WEST MICHIGAN — While Michigan sees its fair share (most of the time) of winter weather, thankfully it’s not too often that a huge storm impacts the region for days with lingering damage and problems. That said, the effects of this winter storm will unfortunately linger for days due to widespread power outages. Here’s a couple of things we should all keep in mind after a storm like this. Most of these are common sense, but not all are common knowledge…so here goes.
If you or someone you know has lost power for an undetermined amount of time, don’t be too quick to vacate the premises. After all it is your home. It keeps you safe from the elements, all your belongings and clothes are there, and you may not have the funds for heading out to the nearest hotel. Keep this in mind. Temperatures will quickly fall without heat in the house. Remember we have water pipes in the house? If it drops below 32, the pipes could freeze and substantial damage could result. You’d have far bigger problems than just the no heat you left for. Do whatever you can to keep some type of heat in the house. Small portable, perhaps battery operated heaters, or a gas fireplace. Anything to prevent you from leaving and the pipes from freezing.
I noticed after the November severe wind storm that West Michigan had, many folks that lost power were throwing out food from the fridge and freezer. Here’s another thought. Pack it up, perhaps in a plastic tub, seal it, and place it outside. Our temperatures will be more than adequate the remainder of this week to keep things both cold and frozen. Don’t lose hundreds of dollars in spoiled food, put it in the cold for free!
While many of us cannot afford expensive high-end generators, let me make a suggestion. You can always BBQ on the grill outside if you have an electric stove and the power is out, so none of us will stave. That said, we can’t live at home with no heat. Make a simple investment…protect your family and property. Buy a small 1,000 watt or 1,500 watt generator that is just enough to run the electric fan motor on your furnace. Many of us have furnaces that are gas or propane, but they need electricity to run a simple fan motor. These motors are typically low power/low current, and can function fine by a small generator. Don’t try plugging everything in to it! The goal is to take the chill out of the house, shut it down for a few hours, then repeat the cycle. And remember…NEVER run the gas-powered generator in the house, garage, or basement. It contains carbon monoxide fumes that can kill. It needs to be outside! You’ll simply need an extension cord to run from the furnace area long enough to reach. Just make sure to get an electrician or friend knowledgeable to wire it so the next time you lose power, you’re ready to go.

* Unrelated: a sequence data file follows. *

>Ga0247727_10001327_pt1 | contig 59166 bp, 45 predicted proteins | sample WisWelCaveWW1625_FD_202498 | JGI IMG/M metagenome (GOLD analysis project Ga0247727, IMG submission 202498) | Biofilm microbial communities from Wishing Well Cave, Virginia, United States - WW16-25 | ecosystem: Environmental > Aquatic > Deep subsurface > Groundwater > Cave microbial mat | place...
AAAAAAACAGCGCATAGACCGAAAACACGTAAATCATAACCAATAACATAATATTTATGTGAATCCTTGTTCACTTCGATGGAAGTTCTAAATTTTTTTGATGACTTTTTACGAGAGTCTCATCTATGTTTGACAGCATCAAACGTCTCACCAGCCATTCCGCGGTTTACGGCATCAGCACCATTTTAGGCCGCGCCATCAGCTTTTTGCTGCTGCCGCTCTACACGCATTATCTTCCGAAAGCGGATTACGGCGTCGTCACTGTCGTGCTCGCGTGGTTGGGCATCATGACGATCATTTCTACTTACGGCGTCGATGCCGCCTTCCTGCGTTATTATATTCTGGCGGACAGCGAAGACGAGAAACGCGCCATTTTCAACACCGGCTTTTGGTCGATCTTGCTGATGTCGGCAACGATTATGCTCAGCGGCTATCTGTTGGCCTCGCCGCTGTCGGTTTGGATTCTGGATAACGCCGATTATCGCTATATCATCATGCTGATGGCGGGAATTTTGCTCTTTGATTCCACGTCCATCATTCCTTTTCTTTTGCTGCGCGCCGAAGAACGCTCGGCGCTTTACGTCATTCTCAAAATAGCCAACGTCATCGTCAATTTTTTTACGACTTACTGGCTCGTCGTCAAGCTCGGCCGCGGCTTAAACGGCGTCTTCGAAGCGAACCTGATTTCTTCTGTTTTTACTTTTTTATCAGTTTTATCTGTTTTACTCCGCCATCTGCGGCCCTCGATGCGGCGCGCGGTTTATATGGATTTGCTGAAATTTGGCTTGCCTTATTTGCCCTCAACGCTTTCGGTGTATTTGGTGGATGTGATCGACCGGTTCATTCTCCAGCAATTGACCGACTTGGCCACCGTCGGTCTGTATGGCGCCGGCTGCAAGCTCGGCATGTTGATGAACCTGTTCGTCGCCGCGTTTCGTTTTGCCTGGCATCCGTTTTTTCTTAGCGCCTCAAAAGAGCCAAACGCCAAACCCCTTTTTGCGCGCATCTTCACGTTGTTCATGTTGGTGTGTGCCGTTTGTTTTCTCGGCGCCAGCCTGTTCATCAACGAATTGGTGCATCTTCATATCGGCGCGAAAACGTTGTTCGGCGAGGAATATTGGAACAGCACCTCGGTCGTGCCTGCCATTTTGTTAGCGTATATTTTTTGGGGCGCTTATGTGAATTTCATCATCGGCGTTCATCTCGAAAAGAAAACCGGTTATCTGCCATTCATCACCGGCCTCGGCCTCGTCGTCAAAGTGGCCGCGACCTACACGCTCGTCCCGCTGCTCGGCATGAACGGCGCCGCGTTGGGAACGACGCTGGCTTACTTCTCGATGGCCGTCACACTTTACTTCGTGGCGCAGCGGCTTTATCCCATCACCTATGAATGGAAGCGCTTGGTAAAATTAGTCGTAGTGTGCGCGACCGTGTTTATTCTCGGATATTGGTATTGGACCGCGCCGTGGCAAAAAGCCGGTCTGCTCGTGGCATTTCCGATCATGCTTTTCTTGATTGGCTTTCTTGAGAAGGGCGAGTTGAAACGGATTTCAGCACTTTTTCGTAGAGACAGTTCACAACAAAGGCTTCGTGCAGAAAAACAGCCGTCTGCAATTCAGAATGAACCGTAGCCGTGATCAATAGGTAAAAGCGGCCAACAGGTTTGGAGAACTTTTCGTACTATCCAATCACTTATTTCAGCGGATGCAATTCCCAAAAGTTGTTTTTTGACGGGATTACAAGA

Truth be told…it was on my list to do this for years but always got pushed to the back burner. When our house lost power in the November wind storm, I finally pulled out the generator (new in the box from five years ago), wired in a furnace plug (in the cold and darkness), and it fired up immediately. Candles did the rest to light our way! Another great tip. When you use candles for lighting purposes, place them in front of a mirror. It will reflect the light and give you twice the illuminance.
Of course if you can spring for a little bigger generator like a 2,000 to 3,000 watt for $299, they will afford you the opportunity to use it during the summer months for things like a refrigerator and freeze. As an example here’s one for $229. Protect yourself and your investment. You’ll spend far more if all the food goes bad in the fridge and freezer. Good luck!